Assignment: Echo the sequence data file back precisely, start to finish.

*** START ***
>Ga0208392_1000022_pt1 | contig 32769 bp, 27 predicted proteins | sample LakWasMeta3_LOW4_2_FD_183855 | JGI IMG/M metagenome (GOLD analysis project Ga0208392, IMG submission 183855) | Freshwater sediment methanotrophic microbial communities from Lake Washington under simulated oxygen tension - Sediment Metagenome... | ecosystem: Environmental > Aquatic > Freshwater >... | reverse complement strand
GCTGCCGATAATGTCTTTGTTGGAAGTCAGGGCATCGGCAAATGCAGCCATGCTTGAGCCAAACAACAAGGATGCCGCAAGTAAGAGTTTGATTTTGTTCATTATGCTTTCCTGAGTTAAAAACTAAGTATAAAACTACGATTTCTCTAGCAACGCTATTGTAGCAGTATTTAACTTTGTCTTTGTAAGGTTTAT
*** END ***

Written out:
>Ga0208392_1000022_pt1 | contig 32769 bp, 27 predicted proteins | sample LakWasMeta3_LOW4_2_FD_183855 | JGI IMG/M metagenome (GOLD analysis project Ga0208392, IMG submission 183855) | Freshwater sediment methanotrophic microbial communities from Lake Washington under simulated oxygen tension - Sediment Metagenome... | ecosystem: Environmental > Aquatic > Freshwater >... | reverse complement strand
GCTGCCGATAATGTCTTTGTTGGAAGTCAGGGCATCGGCAAATGCAGCCATGCTTGAGCCAAACAACAAGGATGCCGCAAGTAAGAGTTTGATTTTGTTCATTATGCTTTCCTGAGTTAAAAACTAAGTATAAAACTACGATTTCTCTAGCAACGCTATTGTAGCAGTATTTAACTTTGTCTTTGTAAGGTTTAT